• Chapter 1 places the BlackBerry Enterprise Server (BES) in the broader context of Research In Motion’s (RIM) BlackBerry universe. In addition to itemizing relevant components, an introduction to the BlackBerry’s push model, security and Internet connectivity is provided. 
  • Though brief, Chapter 2 runs deep in addressing BES architecture and implementation planning. For example, we learn that the BES employs a modular architecture comprising over a dozen components. After succinctly enumerating the components and their function, BES requirements and prerequisites are identified. In addition to hardware and software requirements, recommendations are made with respect to networking your BES (e.g., firewall and/or proxy considerations) and providing it with a database. Easy to gloss over on first read are thoughtful recommendations on sizing the BES (including pointers to resources from RIM) and the database for the anticipated user load. 
  • Before BES components can be installed and enabled, the messaging environment and database server need to be configured. This is the subject of Chapter 3. Both local and remote database instances receive attention. Because each step is well illustrated, the book delivers on its intended purpose of serving as a solution guide.
  • The installation of the BES is a multistep process enabled via a wizard. As in the previous chapter, in Chapter 4 the authors guide the reader through this process making appropriate use of illustrations. They interject appropriate commentary, and are clear on out-of-scope topics. The early emphasis on delineating BES architecture (Chapter 1) is realized as the authors transition the reader through the BES installation. 
  • Of course, installing the BES is just the beginning, and therefore the next few chapters focus on the additional tasks required to operationally deliver this service to its users. After introducing the six permissible levels of administrative role on the BES, attention shifts in Chapter 5 to the matter of provisioning users, groups and devices. And with respect to devices, wireline and wireless options for provisioning are given consideration. 
  • The BES ships with over 200 policies that can be applied variously to users, groups and devices. Also covered in Chapter 6 is the topic of provisioning software from RIM and third parties. Of particular value is the authors’ example of a software bundle targeted to a particular BlackBerry model. The ability to administer users, groups and devices with respect to policies (including software), from a single point of control (i.e., the BES server), speaks volumes to the appeal and value that this offering can deliver to corporate enterprise environments. This Chapter’s treatment of policies and software provisioning serves as an excellent introduction to topics BES administrators will return to repeatedly, and likely with increasing degrees of sophistication.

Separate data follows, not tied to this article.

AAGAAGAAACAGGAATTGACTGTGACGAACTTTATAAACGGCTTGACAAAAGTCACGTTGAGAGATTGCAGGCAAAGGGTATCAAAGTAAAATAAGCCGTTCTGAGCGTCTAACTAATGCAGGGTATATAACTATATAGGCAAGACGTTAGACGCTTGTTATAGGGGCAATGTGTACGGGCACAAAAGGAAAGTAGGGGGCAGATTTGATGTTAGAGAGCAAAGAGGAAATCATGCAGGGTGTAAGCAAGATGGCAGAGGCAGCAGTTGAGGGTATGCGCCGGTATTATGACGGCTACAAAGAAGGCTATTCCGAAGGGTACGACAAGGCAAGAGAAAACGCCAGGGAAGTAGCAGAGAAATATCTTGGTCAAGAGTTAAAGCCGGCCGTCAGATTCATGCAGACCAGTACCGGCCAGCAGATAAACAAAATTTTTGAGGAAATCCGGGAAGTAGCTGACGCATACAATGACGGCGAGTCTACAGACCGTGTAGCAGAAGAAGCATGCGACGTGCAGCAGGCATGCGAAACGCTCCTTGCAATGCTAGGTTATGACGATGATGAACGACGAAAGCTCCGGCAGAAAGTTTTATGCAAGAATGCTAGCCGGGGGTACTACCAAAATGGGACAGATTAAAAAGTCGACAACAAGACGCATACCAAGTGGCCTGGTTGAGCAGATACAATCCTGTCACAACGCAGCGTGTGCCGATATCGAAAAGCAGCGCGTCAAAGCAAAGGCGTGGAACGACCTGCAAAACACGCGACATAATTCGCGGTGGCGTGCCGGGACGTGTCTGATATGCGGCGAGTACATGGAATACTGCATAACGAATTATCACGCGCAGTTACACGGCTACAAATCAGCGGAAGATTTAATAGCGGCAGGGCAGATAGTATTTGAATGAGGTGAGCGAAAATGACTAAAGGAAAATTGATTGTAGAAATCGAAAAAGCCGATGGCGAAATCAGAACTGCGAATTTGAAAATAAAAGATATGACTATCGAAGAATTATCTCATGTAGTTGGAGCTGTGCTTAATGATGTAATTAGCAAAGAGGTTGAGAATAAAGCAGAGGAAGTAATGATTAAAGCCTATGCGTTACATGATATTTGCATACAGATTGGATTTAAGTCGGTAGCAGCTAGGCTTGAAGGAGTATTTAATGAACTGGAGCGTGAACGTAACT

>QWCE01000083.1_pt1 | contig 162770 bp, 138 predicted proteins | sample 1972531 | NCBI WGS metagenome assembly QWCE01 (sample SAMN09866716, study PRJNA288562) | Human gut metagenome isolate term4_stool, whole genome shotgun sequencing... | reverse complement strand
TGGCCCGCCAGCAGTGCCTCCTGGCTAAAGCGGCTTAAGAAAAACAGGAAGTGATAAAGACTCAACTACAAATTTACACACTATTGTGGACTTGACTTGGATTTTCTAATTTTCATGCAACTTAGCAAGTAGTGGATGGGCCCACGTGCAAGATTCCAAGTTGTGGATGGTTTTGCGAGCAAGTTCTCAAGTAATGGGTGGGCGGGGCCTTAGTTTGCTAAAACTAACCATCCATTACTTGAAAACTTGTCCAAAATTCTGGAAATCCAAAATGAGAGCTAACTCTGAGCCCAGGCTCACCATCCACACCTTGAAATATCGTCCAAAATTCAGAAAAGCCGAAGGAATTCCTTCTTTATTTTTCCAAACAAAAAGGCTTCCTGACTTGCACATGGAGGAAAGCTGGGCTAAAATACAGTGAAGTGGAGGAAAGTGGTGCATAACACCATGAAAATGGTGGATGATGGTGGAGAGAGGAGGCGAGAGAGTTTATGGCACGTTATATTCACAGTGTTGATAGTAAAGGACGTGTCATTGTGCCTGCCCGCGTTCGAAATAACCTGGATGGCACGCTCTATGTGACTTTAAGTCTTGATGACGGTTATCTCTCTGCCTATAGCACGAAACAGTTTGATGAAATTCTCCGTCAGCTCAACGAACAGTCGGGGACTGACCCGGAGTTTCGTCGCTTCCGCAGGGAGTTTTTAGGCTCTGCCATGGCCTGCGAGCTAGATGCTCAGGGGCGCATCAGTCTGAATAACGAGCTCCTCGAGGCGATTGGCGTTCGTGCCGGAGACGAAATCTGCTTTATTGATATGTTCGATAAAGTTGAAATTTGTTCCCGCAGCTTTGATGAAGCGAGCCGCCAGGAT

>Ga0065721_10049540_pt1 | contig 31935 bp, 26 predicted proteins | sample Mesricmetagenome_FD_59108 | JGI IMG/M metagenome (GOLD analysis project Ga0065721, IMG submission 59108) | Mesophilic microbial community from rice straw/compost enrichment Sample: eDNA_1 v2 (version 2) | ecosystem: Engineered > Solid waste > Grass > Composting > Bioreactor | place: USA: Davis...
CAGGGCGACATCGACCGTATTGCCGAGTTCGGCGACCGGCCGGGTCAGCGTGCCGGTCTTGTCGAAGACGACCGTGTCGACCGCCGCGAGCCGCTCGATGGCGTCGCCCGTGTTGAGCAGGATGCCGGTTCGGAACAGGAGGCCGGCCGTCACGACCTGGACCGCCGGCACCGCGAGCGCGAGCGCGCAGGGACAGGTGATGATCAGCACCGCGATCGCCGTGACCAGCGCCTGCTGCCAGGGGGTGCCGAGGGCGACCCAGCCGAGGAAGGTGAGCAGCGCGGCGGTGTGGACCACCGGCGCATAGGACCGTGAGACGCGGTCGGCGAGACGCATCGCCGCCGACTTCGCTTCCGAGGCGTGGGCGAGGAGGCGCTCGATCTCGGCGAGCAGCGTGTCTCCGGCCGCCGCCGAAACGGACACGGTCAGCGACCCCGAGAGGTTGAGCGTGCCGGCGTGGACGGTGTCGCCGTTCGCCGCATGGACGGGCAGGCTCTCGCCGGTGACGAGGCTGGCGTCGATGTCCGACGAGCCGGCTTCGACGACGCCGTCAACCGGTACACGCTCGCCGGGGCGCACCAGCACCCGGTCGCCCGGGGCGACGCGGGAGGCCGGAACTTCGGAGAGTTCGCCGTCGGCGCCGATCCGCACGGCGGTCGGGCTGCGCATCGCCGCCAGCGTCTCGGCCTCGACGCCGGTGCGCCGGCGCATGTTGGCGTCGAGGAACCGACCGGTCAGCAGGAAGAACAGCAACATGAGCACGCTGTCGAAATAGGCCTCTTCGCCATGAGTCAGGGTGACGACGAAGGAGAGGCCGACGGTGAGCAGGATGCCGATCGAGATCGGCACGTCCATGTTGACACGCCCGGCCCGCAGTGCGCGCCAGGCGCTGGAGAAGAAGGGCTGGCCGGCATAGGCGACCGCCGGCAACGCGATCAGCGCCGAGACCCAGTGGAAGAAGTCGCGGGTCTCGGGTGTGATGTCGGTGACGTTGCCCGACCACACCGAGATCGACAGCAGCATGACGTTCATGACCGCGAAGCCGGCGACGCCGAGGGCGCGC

• Unlike many of the other chapters, Chapter 7 provides only an overview of multitiered administration – i.e., properties and tasks relating to users, groups, (BlackBerry) domains and servers. This enumeration of possibilities, presented in context, works effectively. 
  • A deeper discussion on security is the focus of the first part of the final chapter (Chapter 8). Encryption and authorization, both of which receive detailed consideration, amplify the value of the BES and its context in the overall BlackBerry universe for corporate enterprises. An unanticipated treatment of disaster recovery closes Chapter 8. In sufficient detail to enable a solution, the authors discuss in turn the measures needed to ensure that both the server (the BES) and its data (housed by the BES’s local or remote database) are readied for a disaster situation. 

 

Although Desai and Renfroe’s BES book unapologetically targets the Microsoft Exchange environment, its value is not limited here. Those working in other environments, and those interested in learning more about BES’s place in the BlackBerry universe, will almost certainly derive value from this book. Because the book is clear and concise, yet surprisingly complete and well-organized, it is likely to be well-thumbed by BES administrators of varying expertise.  

With the possible exception of a concluding chapter, page, paragraph or even sentence(!), to provide some sense of closure to the book, I am at a loss to report any omissions, oversights or errors. And although they might be better suited for a follow-on contribution of some kind, additional discussion might be given to topics such as performance and scalability (e.g., of local versus remote databases), the mapping of BlackBerry domains to organizational units, and/or improved degrees of DR.

Even though the book I reviewed was a complimentary copy provided by the publisher, I would happily pay for my own copy, and heartily recommend this book to others having interest in BES installation and administration.